Jean Anne Fitzpatrick
The School of Information Management and Systems (SIMS) is an interdisciplinary program which addresses issues related to information technology from a variety of perspectives, including cultural, economic, and legal aspects, as well as the "traditional" disciplines of computer science and library science.
The SIMS Master's program typically involves a substantial final project rather than a thesis; this was the focus of my concentration in the Spring 2002 semester.
The NewsHound project explored visualization of themes in web-based news, and involved integration of a Java information retrieval system, MySQL database, and web-based user interface. Our prototype system, BreakingStory, is available online.
In conjunction with this project work, I took courses in New(s) Media (IS290 S1) and Information Visualization (IS247).
This course encompassed both a theoretical framework and extensive practical applications of database management systems. Topics included comparison of database models, relational database design principles (normalization), and database implementation using MS Access, Oracle, and MySQL. The course centered on a group project, for which my group designed and implemented a MySQL database with PHP data entry forms and reports.
Project report, including relations diagram and data dictionary
Sample PHP reports and queries
This course focused on the application of quantitative methods to research in human-centered computing. The methods of experimental design were emphasized, with the associated statistical techniques presented in the context of their actual application. The coursework centered on practical exercises, including two group projects.
The Digital Intensity Survey
Where's the news?
Examining geographic references in on-line news sources
This linguistics course provides an indepth analysis of the role of metaphor in human cognition. The coursework involved a substantial research paper, in which I investigated the role of metaphor in web design conventions.
Go! buttons and arrow icons:
How metaphors motivate conventions in web design
This ongoing seminar is comprised of guest speakers from both industry and academia, presenting cutting-edge research and best practices in the field of human-centered computing.
This course provided a theoretical framework and practical experience in design and testing of a web-based user interface. The course centered on a group project, for which my group designed and implemented an on-line discussion forum using HTML, ColdFusion, and an Access database. Individual work in the class included heuristic evaluation of an existing system.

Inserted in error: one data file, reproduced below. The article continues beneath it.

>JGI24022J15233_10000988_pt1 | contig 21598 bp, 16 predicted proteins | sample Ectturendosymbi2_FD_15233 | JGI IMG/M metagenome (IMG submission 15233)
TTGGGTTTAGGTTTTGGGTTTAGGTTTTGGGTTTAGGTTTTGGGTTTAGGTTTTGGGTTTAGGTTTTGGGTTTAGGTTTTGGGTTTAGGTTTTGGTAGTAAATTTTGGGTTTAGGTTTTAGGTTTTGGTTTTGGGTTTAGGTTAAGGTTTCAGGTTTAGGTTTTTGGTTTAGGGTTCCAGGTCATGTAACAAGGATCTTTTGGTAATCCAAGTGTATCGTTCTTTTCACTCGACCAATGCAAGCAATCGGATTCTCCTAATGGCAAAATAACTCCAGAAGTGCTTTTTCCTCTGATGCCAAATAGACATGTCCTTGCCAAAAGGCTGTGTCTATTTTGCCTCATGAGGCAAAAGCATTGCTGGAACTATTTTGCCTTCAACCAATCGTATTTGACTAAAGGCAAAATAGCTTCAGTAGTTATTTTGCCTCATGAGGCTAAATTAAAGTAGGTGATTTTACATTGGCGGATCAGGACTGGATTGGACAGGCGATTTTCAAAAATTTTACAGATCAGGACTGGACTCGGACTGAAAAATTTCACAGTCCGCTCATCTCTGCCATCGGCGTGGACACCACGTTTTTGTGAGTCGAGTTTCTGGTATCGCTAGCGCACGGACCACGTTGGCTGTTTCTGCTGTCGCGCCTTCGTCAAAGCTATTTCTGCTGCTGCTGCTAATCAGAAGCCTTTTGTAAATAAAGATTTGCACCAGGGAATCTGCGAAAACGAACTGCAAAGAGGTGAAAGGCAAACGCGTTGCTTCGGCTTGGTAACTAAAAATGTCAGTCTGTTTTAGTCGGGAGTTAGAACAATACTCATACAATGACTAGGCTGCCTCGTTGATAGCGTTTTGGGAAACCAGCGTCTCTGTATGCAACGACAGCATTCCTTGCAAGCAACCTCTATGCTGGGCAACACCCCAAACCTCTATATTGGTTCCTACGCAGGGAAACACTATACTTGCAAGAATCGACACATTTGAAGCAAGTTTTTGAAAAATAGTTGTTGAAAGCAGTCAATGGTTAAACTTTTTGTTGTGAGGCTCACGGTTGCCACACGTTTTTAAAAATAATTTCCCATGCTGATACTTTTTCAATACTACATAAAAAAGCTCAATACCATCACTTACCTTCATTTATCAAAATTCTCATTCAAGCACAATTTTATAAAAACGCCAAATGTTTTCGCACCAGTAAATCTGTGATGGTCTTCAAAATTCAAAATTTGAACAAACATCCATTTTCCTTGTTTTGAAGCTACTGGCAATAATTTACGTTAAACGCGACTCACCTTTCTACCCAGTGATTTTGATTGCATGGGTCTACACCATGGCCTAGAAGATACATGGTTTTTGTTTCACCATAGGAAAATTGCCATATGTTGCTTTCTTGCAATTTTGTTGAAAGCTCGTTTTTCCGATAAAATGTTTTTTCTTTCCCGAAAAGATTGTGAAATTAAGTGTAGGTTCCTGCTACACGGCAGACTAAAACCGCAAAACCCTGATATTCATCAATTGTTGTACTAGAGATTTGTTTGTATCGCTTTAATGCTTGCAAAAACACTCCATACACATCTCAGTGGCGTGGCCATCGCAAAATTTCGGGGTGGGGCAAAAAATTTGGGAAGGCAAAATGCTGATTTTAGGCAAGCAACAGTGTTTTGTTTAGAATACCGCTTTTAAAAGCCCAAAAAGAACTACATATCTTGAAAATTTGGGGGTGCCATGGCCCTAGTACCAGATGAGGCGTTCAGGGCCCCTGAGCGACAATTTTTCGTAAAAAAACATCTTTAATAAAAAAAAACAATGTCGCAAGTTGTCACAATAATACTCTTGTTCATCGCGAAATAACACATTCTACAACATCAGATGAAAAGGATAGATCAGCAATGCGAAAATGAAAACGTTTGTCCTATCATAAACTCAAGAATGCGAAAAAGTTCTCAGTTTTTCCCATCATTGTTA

Simians Discussion Forum Project
Heuristic Evaluation of Bear Facts System
This course covers the current technological basis of the Internet, from Local Area Networks and "the last mile" through telephone system switching, Wide Area Networks, the Internet backbone, and satellite links. While centered on TCP/IP, the course also covered alternative networking protocols and emerging technologies. This course included both a research project and a socket programming project. For the research project, my team investigated the LAN security protocol Kerberos. For the programming project, my team designed and implemented a Java utility to check a web site for bad links.
This survey course covered the fundamentals of systems analysis and project management. The primary focus of the course was a systems analysis project, in which I assisted a small organization (Chardon Press) in selecting between several alternatives for upgrading their existing computer system.
(See description above.)
This survey course covered a broad range of topics in distributed computing, including an overview of object-oriented programming, client/server and peer-to-peer architectures, and internet security and cryptography. The course included a group project to design and implement a new form of email browser. My group designed an email-based shared calendar utility with a web interface, implemented using Perl CGI scripts.
This survey course included a broad range of topics in information organization and retrieval including design and measurement of search programs, effective use of metadata, XML and SGML, and database design.
This course focused on the social and legal ramifications of new technology, including issues related to introduction of new technology in the workplace and the changing definition of intellectual property in the Internet age.
This self-paced Java class is offered by the Computer Science department. The course covered programming both applets and stand-alone applications, including threading and exception handling.